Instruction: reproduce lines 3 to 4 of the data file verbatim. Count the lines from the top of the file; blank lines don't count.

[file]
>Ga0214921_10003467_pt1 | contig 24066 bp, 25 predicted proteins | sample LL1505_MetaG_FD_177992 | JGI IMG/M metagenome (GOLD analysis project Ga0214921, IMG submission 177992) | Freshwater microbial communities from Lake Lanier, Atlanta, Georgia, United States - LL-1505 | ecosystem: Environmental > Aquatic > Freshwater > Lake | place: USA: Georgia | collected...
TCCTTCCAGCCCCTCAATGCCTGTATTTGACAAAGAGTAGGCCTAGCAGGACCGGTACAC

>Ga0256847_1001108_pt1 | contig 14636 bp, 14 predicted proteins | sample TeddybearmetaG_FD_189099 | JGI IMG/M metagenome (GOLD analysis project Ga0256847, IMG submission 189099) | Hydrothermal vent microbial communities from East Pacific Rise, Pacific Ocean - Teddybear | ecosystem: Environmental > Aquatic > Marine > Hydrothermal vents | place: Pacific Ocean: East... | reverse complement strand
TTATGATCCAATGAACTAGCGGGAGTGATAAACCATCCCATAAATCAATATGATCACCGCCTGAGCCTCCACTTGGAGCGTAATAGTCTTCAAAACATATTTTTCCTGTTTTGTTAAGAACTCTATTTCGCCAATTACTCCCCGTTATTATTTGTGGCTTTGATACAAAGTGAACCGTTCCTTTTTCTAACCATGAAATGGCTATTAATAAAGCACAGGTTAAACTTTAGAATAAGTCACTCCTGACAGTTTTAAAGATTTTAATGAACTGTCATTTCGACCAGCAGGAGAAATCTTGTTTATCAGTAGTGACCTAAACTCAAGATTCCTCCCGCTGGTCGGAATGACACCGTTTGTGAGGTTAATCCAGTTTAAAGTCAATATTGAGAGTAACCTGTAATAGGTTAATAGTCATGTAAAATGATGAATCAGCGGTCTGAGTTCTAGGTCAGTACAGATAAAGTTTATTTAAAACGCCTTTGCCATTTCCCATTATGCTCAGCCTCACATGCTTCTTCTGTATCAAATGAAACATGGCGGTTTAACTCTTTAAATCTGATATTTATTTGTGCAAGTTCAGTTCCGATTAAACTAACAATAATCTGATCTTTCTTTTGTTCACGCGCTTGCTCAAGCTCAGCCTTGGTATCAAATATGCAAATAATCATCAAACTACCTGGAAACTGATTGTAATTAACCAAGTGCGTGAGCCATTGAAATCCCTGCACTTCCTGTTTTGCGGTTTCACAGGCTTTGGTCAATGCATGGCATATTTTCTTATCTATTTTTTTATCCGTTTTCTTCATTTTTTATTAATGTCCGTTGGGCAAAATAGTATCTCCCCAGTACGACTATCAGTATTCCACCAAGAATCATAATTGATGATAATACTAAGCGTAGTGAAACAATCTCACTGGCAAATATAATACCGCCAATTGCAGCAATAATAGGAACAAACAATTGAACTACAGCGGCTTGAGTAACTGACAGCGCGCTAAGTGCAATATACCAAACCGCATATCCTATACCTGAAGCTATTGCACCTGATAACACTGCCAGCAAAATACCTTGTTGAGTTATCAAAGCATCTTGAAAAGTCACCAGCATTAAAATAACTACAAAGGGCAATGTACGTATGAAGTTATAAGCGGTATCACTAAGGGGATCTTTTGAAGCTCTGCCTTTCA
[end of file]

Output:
>Ga0256847_1001108_pt1 | contig 14636 bp, 14 predicted proteins | sample TeddybearmetaG_FD_189099 | JGI IMG/M metagenome (GOLD analysis project Ga0256847, IMG submission 189099) | Hydrothermal vent microbial communities from East Pacific Rise, Pacific Ocean - Teddybear | ecosystem: Environmental > Aquatic > Marine > Hydrothermal vents | place: Pacific Ocean: East... | reverse complement strand
TTATGATCCAATGAACTAGCGGGAGTGATAAACCATCCCATAAATCAATATGATCACCGCCTGAGCCTCCACTTGGAGCGTAATAGTCTTCAAAACATATTTTTCCTGTTTTGTTAAGAACTCTATTTCGCCAATTACTCCCCGTTATTATTTGTGGCTTTGATACAAAGTGAACCGTTCCTTTTTCTAACCATGAAATGGCTATTAATAAAGCACAGGTTAAACTTTAGAATAAGTCACTCCTGACAGTTTTAAAGATTTTAATGAACTGTCATTTCGACCAGCAGGAGAAATCTTGTTTATCAGTAGTGACCTAAACTCAAGATTCCTCCCGCTGGTCGGAATGACACCGTTTGTGAGGTTAATCCAGTTTAAAGTCAATATTGAGAGTAACCTGTAATAGGTTAATAGTCATGTAAAATGATGAATCAGCGGTCTGAGTTCTAGGTCAGTACAGATAAAGTTTATTTAAAACGCCTTTGCCATTTCCCATTATGCTCAGCCTCACATGCTTCTTCTGTATCAAATGAAACATGGCGGTTTAACTCTTTAAATCTGATATTTATTTGTGCAAGTTCAGTTCCGATTAAACTAACAATAATCTGATCTTTCTTTTGTTCACGCGCTTGCTCAAGCTCAGCCTTGGTATCAAATATGCAAATAATCATCAAACTACCTGGAAACTGATTGTAATTAACCAAGTGCGTGAGCCATTGAAATCCCTGCACTTCCTGTTTTGCGGTTTCACAGGCTTTGGTCAATGCATGGCATATTTTCTTATCTATTTTTTTATCCGTTTTCTTCATTTTTTATTAATGTCCGTTGGGCAAAATAGTATCTCCCCAGTACGACTATCAGTATTCCACCAAGAATCATAATTGATGATAATACTAAGCGTAGTGAAACAATCTCACTGGCAAATATAATACCGCCAATTGCAGCAATAATAGGAACAAACAATTGAACTACAGCGGCTTGAGTAACTGACAGCGCGCTAAGTGCAATATACCAAACCGCATATCCTATACCTGAAGCTATTGCACCTGATAACACTGCCAGCAAAATACCTTGTTGAGTTATCAAAGCATCTTGAAAAGTCACCAGCATTAAAATAACTACAAAGGGCAATGTACGTATGAAGTTATAAGCGGTATCACTAAGGGGATCTTTTGAAGCTCTGCCTTTCA